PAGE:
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Rice Tariffication Law tweaks seen better than return to old policy

rice tariffication law tweaks seen better than return to old policy 816x445 - Rice Tariffication Law tweaks seen better than return to old policy
rice grains 051718 - Rice Tariffication Law tweaks seen better than return to old policy
PHILIPPINE STAR/KRIZ JOHN ROSALES

DRAFTING policies that complement Republic Act No. 11203 or the Rice Tariffication Law should be the focus rather than seeking its repeal and returning to the old system, economists said.

In a webinar Wednesday, Ateneo de Manila University Associate Professor Majah Leah V. Ravago, a specialist in resource and development economics, said it is too early to call for the law’s repeal.

“We should give the law a chance. We have to look at the issues and address it with policies that can complement the reform so that the benefits of the law will go down to the farmers and consumers,” Ms. Ravago said.

“I think we should not go back to the previous policy regime and instead move forward on how we can improve or augment the reform passed,” she added.

Implemented in 2019, the law allowed for unrestricted imports of rice, which were then charged tariffs. Some P10 billion of the tariffs will be allocated to the Rice Competitiveness Enhancement Fund (RCEF) each year.

RCEF is authorized to invest in farm mechanization, credit, and training programs.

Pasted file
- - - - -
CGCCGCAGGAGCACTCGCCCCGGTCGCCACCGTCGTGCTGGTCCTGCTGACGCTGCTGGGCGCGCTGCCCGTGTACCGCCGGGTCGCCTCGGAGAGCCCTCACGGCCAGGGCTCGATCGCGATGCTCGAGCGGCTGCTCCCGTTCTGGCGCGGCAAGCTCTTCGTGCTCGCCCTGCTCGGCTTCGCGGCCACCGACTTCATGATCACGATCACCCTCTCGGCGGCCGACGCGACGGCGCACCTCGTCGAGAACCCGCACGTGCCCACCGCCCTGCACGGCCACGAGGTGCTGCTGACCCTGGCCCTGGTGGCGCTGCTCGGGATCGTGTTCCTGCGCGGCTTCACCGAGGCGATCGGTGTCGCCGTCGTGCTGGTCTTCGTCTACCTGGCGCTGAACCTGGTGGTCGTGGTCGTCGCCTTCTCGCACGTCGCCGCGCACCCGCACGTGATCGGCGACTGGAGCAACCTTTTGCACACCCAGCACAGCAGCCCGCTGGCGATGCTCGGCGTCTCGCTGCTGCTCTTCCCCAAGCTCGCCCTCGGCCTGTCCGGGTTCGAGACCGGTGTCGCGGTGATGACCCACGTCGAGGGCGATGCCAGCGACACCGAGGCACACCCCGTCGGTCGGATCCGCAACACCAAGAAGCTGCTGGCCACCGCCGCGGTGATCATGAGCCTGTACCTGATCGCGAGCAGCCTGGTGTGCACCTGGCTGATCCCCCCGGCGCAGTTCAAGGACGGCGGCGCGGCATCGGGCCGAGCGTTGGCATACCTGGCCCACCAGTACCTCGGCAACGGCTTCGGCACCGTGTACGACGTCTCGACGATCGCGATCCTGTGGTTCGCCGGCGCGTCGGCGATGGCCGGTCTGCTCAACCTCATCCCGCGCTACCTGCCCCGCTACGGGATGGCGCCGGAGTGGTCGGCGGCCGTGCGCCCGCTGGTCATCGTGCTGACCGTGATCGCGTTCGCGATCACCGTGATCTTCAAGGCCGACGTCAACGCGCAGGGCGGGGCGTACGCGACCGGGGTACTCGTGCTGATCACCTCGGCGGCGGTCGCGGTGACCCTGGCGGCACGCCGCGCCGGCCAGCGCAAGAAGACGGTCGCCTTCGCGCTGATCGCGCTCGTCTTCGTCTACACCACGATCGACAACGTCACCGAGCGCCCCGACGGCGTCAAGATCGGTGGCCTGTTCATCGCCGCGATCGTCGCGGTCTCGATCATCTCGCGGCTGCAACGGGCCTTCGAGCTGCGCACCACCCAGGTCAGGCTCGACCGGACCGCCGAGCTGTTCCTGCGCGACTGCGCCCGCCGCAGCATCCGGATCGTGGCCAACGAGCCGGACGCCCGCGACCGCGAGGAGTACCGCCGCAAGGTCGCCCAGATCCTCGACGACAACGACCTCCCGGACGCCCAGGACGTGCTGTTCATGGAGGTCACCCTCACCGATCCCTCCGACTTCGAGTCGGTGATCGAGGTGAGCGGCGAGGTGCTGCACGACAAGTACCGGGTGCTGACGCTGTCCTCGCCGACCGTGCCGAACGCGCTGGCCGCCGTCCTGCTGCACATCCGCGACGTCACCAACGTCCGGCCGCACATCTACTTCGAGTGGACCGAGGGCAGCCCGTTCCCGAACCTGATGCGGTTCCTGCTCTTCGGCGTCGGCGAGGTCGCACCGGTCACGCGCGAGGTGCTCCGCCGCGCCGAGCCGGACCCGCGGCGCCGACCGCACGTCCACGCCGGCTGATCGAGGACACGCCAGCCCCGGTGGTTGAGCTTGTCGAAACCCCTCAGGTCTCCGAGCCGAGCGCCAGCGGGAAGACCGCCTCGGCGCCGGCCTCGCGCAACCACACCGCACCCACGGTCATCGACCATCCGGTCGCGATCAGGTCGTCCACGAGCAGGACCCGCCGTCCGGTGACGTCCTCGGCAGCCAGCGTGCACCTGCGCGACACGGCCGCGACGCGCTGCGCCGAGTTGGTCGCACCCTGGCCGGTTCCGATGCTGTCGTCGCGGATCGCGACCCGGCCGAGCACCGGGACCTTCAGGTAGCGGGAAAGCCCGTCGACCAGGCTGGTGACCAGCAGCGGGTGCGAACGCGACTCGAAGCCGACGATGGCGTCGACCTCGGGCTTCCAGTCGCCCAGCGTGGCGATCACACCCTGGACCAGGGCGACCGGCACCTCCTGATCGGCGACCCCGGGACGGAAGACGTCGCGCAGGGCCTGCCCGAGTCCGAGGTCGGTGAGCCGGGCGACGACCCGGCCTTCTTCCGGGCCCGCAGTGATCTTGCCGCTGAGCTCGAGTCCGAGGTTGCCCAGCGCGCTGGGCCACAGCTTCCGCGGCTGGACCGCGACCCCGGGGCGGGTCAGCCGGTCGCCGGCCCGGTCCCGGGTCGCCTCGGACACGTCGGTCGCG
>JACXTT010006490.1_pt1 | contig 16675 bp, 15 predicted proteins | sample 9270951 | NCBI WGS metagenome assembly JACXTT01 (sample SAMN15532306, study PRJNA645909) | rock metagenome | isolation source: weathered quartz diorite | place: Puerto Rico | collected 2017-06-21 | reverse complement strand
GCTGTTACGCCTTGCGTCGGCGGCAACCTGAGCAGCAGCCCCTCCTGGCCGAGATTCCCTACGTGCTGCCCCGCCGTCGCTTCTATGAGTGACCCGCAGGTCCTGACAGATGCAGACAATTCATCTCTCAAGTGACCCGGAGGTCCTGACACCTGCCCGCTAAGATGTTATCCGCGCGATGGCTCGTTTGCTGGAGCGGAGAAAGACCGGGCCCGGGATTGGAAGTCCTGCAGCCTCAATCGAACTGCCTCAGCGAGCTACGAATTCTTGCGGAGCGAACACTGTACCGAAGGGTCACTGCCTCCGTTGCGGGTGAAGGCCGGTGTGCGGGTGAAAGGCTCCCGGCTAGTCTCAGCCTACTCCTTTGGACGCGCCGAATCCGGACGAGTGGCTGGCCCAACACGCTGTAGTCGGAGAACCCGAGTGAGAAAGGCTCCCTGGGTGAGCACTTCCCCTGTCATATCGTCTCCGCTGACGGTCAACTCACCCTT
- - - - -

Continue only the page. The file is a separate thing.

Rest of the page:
Farm organizations have been calling for the repeal of the law, claiming that it caused a drop in the farmgate price of palay, or unmilled rice, and resulting in lost income for farmers.

University of the Philippines School of Economics Professor Karl Robert L. Jandoc said the government should focus on finding new ways to implement assistance such as fertilizer subsidies and mechanization grants.

“We should think of new ways to deliver old policies to farmers,” Mr. Jandoc said.

Former Agriculture Undersecretary and current Monetary Board member V. Bruce J. Tolentino said the farm sector has been “historically” underfunded and its total budget must be increased.

Mr. Tolentino said given a bigger budget, the government should shift resources to interventions that will strengthen productivity and help farmers achieve higher yields.

“The budget should be allocated to science, technology, and support for farmers to improve their capacities,” Mr. Tolentino said.

The Department of Budget and Management allocated P66.4 billion pesos for the Department of Agriculture (DA) in the 2021 budget.

The proposed department budget is 17% lower than the DA’s current budget of P79.9 billion and much less than the P240 billion it sought. — Revin Mikhael D. Ochave

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